An Apple Mead.

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duffymp

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Has anyone tried an Apple Mead. I have a great source of honey but unsure what type of apple would be great to add to the must.
Would it be better to add an apple flavoring after the mead has fermented and ready to bottle?

Thanks
 

Malkore

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apples contain fermentable sugar, so if you add them at bottling, you risk a re-newed fermentation and exploding bottles.

for many fruits, you add them to secondary. but for apples you can either use apple juice or cider, or peel and slice up a ton of apple and add them to the primary.

main thing is if you use juice, it cannot have potassium sorbate (or any sorbate). you want apple juice, pure and simple. if i has ascorbic acid, that's ok.

if you can't find bottles, check the frozen juice. most frozen concentrates won't have sorbate but watch out for added simple sugars. Apple juice concentrate should be the only ingredient.
 

fatbloke

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try this recipe i have and it turned out great
http://wijnmaker.blogspot.com/2009/10/cyser.html
Luc's recipes are good and his blog is an excellent source of info.

As for what kind of apples, well I'd juice some eating(sweet) apples and some cooking (sharp) apples as they're easily available - usually. If you can get them, you could also include some "cider" apples (bitter sweet/bitter sharp) for complexity.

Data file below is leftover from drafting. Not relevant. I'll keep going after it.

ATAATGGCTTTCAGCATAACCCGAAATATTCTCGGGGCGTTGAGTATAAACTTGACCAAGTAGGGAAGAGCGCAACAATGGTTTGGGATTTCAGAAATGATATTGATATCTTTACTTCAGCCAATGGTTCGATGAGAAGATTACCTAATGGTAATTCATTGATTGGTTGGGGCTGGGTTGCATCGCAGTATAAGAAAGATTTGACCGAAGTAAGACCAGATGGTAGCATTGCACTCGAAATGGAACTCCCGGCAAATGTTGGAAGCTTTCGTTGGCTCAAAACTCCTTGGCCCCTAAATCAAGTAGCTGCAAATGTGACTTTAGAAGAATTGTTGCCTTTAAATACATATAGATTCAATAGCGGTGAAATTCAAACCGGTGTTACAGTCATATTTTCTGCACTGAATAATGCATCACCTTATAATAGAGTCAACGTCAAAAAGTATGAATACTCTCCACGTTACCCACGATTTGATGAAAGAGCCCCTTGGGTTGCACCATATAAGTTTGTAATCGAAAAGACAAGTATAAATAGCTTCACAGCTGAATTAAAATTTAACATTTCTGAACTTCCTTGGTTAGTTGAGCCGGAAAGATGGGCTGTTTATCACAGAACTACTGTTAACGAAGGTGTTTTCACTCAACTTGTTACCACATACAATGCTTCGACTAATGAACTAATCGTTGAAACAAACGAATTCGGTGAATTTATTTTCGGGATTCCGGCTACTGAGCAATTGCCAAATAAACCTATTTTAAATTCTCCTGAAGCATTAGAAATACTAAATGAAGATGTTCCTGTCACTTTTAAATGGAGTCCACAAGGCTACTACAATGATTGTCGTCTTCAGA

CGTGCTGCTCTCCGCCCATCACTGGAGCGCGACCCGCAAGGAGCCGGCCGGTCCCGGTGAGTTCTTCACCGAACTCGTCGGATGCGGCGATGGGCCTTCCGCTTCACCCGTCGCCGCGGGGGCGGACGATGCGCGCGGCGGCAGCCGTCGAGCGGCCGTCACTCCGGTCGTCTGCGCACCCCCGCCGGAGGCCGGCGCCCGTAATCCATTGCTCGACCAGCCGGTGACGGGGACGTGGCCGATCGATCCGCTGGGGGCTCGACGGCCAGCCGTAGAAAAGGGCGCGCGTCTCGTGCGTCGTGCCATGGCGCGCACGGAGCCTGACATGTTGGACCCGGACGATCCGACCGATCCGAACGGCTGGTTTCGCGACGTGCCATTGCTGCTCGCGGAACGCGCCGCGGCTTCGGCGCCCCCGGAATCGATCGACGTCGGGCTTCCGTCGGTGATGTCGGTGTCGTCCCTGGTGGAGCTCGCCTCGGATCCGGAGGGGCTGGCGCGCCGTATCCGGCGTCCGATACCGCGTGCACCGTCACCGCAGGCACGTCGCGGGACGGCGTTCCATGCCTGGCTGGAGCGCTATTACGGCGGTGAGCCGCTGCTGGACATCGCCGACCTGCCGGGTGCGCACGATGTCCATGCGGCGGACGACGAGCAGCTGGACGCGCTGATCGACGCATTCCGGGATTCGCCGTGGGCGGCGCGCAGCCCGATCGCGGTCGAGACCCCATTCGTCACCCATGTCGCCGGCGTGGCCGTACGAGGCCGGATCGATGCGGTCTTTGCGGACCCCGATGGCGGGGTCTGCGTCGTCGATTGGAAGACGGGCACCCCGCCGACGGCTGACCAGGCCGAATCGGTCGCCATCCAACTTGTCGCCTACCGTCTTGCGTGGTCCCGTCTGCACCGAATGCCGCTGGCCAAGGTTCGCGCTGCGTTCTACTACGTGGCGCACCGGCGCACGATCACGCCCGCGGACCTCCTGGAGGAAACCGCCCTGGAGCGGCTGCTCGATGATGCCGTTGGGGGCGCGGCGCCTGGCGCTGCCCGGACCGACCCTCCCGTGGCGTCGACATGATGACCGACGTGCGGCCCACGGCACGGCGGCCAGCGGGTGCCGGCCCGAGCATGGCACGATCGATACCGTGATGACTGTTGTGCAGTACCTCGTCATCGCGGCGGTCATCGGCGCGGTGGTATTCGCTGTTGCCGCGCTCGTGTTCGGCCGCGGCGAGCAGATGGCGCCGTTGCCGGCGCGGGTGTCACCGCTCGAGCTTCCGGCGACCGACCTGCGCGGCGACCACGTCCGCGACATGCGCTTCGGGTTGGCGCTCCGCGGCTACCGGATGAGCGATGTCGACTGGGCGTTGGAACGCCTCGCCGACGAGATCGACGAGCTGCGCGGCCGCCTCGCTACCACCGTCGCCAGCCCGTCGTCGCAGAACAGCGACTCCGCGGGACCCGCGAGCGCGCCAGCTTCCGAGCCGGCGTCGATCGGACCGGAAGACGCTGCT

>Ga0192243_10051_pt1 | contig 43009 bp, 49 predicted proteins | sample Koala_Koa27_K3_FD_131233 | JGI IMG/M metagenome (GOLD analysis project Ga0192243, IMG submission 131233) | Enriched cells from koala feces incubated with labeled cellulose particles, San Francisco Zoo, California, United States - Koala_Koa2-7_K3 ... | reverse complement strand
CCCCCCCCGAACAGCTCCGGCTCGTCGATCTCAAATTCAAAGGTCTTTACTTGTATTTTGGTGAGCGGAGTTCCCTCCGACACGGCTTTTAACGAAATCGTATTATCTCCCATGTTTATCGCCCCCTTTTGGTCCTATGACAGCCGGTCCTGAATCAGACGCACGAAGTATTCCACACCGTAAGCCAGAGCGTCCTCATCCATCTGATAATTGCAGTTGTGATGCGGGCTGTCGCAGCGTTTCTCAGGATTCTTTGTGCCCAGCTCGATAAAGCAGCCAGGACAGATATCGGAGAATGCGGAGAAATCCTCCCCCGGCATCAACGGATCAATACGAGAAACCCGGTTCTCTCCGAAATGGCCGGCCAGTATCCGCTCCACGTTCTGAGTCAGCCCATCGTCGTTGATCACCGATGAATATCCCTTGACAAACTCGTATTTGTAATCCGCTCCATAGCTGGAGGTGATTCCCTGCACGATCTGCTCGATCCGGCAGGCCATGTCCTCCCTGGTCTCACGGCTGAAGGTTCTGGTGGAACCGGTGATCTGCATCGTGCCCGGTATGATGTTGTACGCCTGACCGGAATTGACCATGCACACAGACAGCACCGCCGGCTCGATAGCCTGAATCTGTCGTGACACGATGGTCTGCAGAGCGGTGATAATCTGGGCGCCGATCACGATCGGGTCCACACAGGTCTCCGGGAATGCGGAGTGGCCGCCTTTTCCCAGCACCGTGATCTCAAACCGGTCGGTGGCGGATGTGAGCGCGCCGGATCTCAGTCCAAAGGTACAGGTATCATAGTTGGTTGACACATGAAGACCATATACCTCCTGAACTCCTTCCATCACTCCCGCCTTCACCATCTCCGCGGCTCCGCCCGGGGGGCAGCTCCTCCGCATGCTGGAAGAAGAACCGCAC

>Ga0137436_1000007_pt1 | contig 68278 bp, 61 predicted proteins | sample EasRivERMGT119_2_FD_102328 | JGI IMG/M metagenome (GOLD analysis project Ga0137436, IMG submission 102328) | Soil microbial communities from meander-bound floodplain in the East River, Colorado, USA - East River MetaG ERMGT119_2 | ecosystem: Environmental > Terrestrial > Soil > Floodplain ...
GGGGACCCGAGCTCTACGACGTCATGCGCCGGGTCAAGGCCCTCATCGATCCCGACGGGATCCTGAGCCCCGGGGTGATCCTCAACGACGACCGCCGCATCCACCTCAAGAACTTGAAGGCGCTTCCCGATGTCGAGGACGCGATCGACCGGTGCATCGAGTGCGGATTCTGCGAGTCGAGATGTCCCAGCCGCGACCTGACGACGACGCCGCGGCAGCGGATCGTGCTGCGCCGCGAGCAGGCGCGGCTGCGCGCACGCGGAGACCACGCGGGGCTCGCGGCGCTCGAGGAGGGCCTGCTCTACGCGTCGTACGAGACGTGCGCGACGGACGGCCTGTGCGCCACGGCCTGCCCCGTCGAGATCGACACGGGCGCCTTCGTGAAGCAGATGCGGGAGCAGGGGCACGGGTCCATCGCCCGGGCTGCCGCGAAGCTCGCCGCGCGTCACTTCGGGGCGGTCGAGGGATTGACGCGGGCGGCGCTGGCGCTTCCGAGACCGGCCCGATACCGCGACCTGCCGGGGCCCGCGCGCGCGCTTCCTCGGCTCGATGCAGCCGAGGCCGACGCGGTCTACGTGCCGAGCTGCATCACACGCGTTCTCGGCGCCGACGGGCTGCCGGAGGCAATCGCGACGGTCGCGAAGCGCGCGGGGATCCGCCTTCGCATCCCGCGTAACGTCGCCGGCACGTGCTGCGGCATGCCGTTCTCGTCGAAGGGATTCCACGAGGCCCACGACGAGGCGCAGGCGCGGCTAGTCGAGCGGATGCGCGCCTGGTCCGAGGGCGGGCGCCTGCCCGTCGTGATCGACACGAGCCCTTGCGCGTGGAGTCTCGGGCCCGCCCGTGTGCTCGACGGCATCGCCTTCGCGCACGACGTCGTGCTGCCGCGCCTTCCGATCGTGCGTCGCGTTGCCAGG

Of course, you can just use some apple juice, then add honey to up the gravity/sugar, ferment that, but when it's getting down (gravity between about 1030 and 1010) add some more apple juice specifically for more fruity taste.

Or you could just ferment the juice/honey mix, then when it's finished fermenting, sulphite and sorbate it to prevent further fermentation and then top it up with apple juice.

regards

fatbloke
 

wyvern59

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Oh, oh. Why can't the juice contain potassium sorbate? I might have made a mistake!
 

fatbloke

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Oh, oh. Why can't the juice contain potassium sorbate? I might have made a mistake!
Because its the chemical used to prevent the multiplication of yeast cells.

It is routinely used once the ferment has finished, usually in conjunction with sodium or potassium sulphite i.e. once a wine or mead is fermented and cleared etc, then you'd add the sulphite to stun any remaining yeast cells and the sorbate to prevent the yeast cells multiplying.

regards

fatbloke.

p.s. and yes, the sulphite is the same stuff used for preservation as well
 

djrockinsteve

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I have 5 gallons of apple cider mead ageing. It looks great and smelled wonderful.

My cider was 1.047 out of the jug and the honey made it an even 1.080 I started with 6 gallons of Musselman's apple cider 100%, no pres. excepy ascorbic acid I believe. Added nutrients for the yeast, pectic enzyme (21 drops) Lalvin EC-1118 yeast.

Can't wait to bottle this one. I will back sweeten but not sure how far. Maybe around 1.010-1.015 many of my sweet wines are good at.
 

fatbloke

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I have 5 gallons of apple cider mead ageing. It looks great and smelled wonderful.

My cider was 1.047 out of the jug and the honey made it an even 1.080 I started with 6 gallons of Musselman's apple cider 100%, no pres. excepy ascorbic acid I believe. Added nutrients for the yeast, pectic enzyme (21 drops) Lalvin EC-1118 yeast.

Can't wait to bottle this one. I will back sweeten but not sure how far. Maybe around 1.010-1.015 many of my sweet wines are good at.